How do we learn and what is Muscle Memory?
You might have heard the term ‘Muscle Memory’ before. It’s quite often used in the context of learning a new skill. It’s not that our muscles really have an active memory. What we do memorize is the kinesthetic coordination of our muscles.
The reason daily practice is so important (or at least most days) is because we learn by repetition. In addition you should not only practice songs but also do your vocal exercises in addition. That’s the quickest shortcut to improvement and to becoming a great musician.
#4 Stages of Learning
There are 4 stages of learning:
– unconscious incompetence
– conscious incompetence
– conscious competence
– unconscious competence
Think of this as being the overwriting mechanism for your singing technique. First you make yourself aware of the mistake (unconscious incompetence to conscious incompetence). Once you are aware you can correct it (conscious competence). The more you stay in that stage by practice, the quicker you’re going to move to an unconscious competence. And all of a sudden your ‘default singing’ is a whole bunch of great habits, resulting in an unconscious skill.
This is what is meant by Muscle Memory.
When you learn something new, the information gets first processed in your brain. You think you understand it, but can’t actually produce the same result every time, not yet!
This is why repetition is so important.
The tiny muscles that surround the larynx, the pharynx, the tongue, the oral- and nasal cavity train to coordinate in such a way that they enable us to produce the sounds we want.
If you find the right placement for singing it doesn’t mean that it will automatically become your default singing. You have to keep practicing to overwrite your old habits and create new good habits.
I’ve worked with clients who can immediately change the way they were singing and often that’s because they don’t have many vocal habits. When someone has never sang in a band or choir, they might have never acquired any bad habits (such as pulling chest voice, raising the larynx, ‘reaching’ for high notes etc). Total beginners might struggle more with musicality, rhythm etc. but they often have an easier time learning new healthy vocal technique.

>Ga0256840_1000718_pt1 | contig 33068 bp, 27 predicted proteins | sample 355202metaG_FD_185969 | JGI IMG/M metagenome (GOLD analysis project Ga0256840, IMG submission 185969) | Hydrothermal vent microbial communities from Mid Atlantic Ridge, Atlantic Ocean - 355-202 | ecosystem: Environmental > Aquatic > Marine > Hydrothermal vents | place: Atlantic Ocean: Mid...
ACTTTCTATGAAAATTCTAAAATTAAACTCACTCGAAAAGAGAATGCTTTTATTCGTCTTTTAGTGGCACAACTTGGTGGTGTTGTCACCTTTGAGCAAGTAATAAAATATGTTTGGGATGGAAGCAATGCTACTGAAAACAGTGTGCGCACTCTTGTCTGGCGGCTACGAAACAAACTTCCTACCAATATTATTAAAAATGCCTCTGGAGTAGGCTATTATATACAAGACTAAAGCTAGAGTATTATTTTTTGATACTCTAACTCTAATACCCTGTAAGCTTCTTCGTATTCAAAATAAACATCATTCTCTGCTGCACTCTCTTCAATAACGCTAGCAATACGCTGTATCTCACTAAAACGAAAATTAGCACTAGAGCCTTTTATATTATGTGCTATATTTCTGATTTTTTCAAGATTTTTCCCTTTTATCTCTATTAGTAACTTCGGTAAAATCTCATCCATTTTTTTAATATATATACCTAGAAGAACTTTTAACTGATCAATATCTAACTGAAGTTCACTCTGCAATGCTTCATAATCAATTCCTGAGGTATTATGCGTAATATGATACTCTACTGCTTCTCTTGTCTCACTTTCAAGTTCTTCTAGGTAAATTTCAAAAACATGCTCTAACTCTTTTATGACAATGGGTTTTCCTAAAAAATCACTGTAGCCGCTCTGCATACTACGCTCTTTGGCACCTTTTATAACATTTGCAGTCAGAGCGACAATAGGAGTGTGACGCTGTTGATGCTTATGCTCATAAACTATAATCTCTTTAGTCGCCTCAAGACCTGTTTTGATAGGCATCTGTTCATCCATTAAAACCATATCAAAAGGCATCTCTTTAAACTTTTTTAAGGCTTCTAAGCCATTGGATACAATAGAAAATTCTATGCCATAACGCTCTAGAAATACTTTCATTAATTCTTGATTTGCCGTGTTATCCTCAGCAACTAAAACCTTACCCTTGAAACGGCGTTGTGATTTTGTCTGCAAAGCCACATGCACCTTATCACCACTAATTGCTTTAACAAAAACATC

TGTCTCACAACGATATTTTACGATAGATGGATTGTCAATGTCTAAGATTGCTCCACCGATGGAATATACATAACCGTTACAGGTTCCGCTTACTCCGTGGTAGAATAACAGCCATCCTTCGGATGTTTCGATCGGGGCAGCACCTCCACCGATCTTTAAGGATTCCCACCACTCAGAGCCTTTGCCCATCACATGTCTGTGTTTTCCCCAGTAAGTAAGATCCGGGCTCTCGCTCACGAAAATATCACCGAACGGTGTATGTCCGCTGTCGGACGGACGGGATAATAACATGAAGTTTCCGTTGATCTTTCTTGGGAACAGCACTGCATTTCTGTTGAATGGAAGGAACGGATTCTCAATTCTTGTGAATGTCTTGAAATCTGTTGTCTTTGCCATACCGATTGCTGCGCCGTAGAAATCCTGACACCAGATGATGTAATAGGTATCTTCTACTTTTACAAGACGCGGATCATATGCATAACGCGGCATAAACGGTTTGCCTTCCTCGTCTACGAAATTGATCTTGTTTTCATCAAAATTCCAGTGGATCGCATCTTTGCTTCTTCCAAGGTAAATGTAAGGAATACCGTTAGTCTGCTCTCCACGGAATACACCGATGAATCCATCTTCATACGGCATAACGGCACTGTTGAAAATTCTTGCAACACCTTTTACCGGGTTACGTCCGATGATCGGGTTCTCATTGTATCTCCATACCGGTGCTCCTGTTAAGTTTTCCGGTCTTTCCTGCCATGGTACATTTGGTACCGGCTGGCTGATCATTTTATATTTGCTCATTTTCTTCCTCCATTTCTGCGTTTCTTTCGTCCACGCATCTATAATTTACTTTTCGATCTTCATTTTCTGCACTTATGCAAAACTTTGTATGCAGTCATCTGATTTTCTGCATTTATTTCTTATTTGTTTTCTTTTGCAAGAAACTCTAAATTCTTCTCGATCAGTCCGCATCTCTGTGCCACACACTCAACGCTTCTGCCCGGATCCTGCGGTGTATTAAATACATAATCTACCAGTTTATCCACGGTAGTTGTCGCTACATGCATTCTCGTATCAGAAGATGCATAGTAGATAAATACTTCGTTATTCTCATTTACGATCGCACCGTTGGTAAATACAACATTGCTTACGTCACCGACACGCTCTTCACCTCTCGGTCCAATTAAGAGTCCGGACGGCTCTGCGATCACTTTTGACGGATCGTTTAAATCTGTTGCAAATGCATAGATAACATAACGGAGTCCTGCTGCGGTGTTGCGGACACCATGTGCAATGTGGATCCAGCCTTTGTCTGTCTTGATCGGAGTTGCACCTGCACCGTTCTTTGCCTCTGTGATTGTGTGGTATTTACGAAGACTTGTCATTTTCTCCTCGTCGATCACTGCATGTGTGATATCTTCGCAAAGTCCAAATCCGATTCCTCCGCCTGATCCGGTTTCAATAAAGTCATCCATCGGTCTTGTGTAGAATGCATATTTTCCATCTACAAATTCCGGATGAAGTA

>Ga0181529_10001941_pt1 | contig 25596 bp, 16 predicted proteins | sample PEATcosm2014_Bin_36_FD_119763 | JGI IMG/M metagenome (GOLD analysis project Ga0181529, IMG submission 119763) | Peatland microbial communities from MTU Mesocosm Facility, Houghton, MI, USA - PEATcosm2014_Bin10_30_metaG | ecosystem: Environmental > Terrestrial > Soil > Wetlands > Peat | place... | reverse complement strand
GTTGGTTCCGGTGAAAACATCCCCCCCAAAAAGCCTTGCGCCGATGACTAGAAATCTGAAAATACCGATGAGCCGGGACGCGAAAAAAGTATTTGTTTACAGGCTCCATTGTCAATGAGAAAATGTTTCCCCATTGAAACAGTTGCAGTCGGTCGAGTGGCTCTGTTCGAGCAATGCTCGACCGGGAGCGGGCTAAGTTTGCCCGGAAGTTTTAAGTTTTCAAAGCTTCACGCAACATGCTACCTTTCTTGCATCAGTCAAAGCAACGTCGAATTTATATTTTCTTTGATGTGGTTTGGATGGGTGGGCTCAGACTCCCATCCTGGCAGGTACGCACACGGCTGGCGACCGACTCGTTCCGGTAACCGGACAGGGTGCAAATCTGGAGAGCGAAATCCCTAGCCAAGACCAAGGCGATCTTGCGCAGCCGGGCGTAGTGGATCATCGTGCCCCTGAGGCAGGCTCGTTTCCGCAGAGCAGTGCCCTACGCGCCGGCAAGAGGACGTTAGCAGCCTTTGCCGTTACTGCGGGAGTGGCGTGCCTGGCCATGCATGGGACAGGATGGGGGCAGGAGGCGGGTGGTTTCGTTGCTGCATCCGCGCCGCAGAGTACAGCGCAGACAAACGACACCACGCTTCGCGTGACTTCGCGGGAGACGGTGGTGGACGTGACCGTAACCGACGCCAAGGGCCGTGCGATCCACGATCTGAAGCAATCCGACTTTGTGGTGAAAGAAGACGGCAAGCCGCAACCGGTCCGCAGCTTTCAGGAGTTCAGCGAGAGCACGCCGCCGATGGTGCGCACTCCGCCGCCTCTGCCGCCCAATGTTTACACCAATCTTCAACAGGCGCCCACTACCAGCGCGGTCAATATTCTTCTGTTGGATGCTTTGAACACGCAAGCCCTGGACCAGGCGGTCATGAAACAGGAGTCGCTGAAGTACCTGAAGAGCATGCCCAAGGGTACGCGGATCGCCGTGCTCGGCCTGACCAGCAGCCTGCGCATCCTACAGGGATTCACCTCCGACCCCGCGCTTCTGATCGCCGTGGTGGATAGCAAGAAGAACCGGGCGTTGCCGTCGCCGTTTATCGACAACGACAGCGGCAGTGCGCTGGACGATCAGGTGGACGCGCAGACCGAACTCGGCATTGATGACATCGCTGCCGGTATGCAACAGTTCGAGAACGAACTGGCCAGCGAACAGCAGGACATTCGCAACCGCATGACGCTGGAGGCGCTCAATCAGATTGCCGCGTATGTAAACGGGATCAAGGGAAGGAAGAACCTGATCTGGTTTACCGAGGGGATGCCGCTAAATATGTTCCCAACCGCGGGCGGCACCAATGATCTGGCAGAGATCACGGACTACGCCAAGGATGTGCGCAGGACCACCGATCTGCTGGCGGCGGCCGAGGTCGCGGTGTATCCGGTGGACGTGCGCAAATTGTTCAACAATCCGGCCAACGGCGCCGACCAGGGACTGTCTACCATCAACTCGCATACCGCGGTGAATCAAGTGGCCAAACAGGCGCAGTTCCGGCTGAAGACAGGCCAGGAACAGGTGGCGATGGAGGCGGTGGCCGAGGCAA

And some of us have acquired bad habits over time. Therefore it takes a little longer to overwrite these bad habits. Again, it takes practice and repetition.
Because we have more habits attached to singing songs, than we have to vocal scales it is a good idea to begin the application with scales. This is why we first work on vocalization = technical exercises for the voice. That way we can detach ourselves from any previous habits and make new good habits.
And since most of us probably haven’t sang nearly as many scales as songs, it’s like a blank page that you can easily fill with new information.
Once you are doing good with the scales, you can start applying the skill towards a song. In order to not fall back into old habits (which is more likely to happen when you are singing songs since you’ve done this more than scales) you can start by singing the melody of the song on a simple syllable such as a ‘Nay Nay Nay’ or ‘Mah Mah Mah’. The feeling of balance should start to develop within your body. When you put back the lyrics, make sure to retain the same feeling (just like when you practiced the melody with simple syllables).
When you’ve done this enough times, you will eventually become unaware of the process. Until then:
Repetition in combination with a focused mind and the right exercises is the recipe for your vocal success.
Have fun singing!